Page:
Apple’s bug bounties need to get with the program

After a couple high profile security flaws, Apple needs to take a hard look at its bug bounty program.

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Digital and information security is something that everybody’s had to become all too familiar with over the past decade. As we carry around devices that themselves store everything from our friends’ contact details to our bank account information, it’s become ever more crucial that those devices be well secured against all possible intruders.

In general, Apple’s track record on security has been pretty solid. The App Store’s walled garden, while often the target of derision from competitors, has done an effective job of curtailing malware on the platform and the company issues frequent security updates to its products.

But even Apple isn’t without its security shortcomings, and a few recent incidents suggest ways that the company may need to go beyond just patching vulnerabilities in its software and change the procedures around how it deals with the people who uncover these exploits.

Bounty hunting

Apple came fairly late to the idea of a bug bounty program, which it only launched back in 2016. Competitors, both first- and third-party, have long offered these initiatives, in which security researchers are paid for uncovering specific types of exploits. Apple’s program offers a sliding scale of payments, depending on the severity of the bug: $200,000 for compromising the secure boot process, for example, all the way down to $25,000 for a way to violate the iOS sandbox. At launch, the company offered bounties for five different categories of exploit.

Here we run into the first problem. Those payouts, while they may sound it impressive to laypeople like us, are actually relatively small in comparison to what security researchers can get paid by selling those same exploits to other firms, some of which offer more than twice as much as what Apple will pay. Why? Because there are hundreds of millions of iOS devices out there and vulnerabilities—especially serious ones—are pretty rare. Intelligence and law enforcement agencies, among others, are always looking for ways to break into other people’s devices.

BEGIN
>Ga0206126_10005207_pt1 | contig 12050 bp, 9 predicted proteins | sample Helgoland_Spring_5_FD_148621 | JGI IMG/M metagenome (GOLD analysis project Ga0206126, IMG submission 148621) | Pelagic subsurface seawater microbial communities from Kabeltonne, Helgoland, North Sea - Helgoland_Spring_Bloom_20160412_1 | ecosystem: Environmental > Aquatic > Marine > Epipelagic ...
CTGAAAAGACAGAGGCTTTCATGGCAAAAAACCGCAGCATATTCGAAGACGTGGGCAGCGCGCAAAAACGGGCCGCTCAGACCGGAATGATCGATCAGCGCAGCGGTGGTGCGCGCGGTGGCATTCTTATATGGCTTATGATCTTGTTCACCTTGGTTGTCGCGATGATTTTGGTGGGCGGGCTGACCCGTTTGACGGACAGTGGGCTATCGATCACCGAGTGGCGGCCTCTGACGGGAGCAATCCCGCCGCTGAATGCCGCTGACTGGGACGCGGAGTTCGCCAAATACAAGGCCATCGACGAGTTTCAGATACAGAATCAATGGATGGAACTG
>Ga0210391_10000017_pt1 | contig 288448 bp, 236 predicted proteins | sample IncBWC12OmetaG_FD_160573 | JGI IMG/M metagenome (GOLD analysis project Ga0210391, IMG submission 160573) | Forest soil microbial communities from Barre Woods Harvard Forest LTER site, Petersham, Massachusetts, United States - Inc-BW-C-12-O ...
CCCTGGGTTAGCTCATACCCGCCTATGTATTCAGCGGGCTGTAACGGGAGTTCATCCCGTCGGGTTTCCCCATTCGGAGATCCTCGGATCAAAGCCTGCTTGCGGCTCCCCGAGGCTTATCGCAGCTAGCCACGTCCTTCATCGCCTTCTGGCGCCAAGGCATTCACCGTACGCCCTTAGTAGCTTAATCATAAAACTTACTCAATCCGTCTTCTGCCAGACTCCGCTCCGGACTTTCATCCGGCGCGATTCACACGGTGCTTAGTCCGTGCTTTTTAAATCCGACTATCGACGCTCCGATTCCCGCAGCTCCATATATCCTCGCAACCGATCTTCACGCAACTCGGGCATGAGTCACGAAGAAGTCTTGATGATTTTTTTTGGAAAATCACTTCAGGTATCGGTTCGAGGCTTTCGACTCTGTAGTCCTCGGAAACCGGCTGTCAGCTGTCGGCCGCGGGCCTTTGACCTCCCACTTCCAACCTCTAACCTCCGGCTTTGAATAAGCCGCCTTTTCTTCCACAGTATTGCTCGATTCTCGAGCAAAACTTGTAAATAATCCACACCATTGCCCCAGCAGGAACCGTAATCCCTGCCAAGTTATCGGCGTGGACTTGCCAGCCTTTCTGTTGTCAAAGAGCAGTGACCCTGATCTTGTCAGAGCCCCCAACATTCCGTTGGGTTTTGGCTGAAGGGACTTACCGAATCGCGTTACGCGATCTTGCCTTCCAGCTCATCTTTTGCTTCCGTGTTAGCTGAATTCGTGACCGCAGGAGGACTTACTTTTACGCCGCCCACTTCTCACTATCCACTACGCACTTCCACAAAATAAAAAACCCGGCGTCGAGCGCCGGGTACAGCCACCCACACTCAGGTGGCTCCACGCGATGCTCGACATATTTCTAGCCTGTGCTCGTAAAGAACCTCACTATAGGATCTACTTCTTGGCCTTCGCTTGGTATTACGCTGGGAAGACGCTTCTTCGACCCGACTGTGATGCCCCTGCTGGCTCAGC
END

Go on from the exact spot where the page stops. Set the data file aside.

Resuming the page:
Step one would be for Apple to improve the payouts on its bugs. The company is far from cash poor, and even though it doesn’t want to have spend money it doesn’t have to, can it afford not to up its rewards when its biggest platform—and one where it’s not shy of boasting about its security—is at stake? This is just as much an investment in the company’s future as spending billions on research and development.

No dis-invitations!

Let’s assume that you are willing to sell your exploit to Apple for less money than you could get elsewhere, possibly out of a sense of doing the right thing. You may not be able to, because the bug bounty program is currently available only by Apple’s invitation.

That leads to situations like the recent Group FaceTime bug, which was initially uncovered by fourteen-year-old Grant Thompson, whose mother subsequently tried to report the bug to Apple. (After the bug became public and Thompson’s role became apparent, Apple paid a visit to the teenager, who will now receive the bounty.)

There is a logic to restricting the bug bounty program to known researchers, as it probably helps narrow the field to those likely to come up with serious exploits. But Apple should absolutely also implement some sort of parallel mechanism for those who aren’t in the program to report vulnerabilities. Otherwise, we’ll see more scenarios like this one, in which the company distinctly looks like it was caught with its pants down.

macOS is no good to you dead

Speaking of getting caught with your pants down, German security researcher Linus Henze this week claimed to have uncovered a flaw in the macOS’s keychain, allowing a maliciously crafted app to access your passwords without needing administrator privileges. However, he also made a stir by saying that he hasn’t reported the bug to Apple because the company doesn’t currently offer bug bounties for exploits on macOS.

Setting aside the merits of Henze’s decision, this is clearly another place that Apple’s program falls short. The bounties cover iOS and iCloud, which might be bigger platforms than the Mac, but Apple still sells millions of computers every quarter—you’d think it would want to incentivize people to report security concerns for them.

It was understandable that Apple launched the program on its most prominent platforms, but after more than two years of offering bounties, it seems like it’s probably time to expand that to the Mac as well. Especially because so many of its technologies and systems now span both Mac and iOS.

Overall, it’s great that Apple offers a bug bounty program at all, but now, two years after its launch, it still feels very much like a 1.0. Given these recent incidents, maybe it’s time for the company to do a sweeping update to make sure that its stamping out all those bugs before they’re found in the wild, for the good of both its users and its own reputation.

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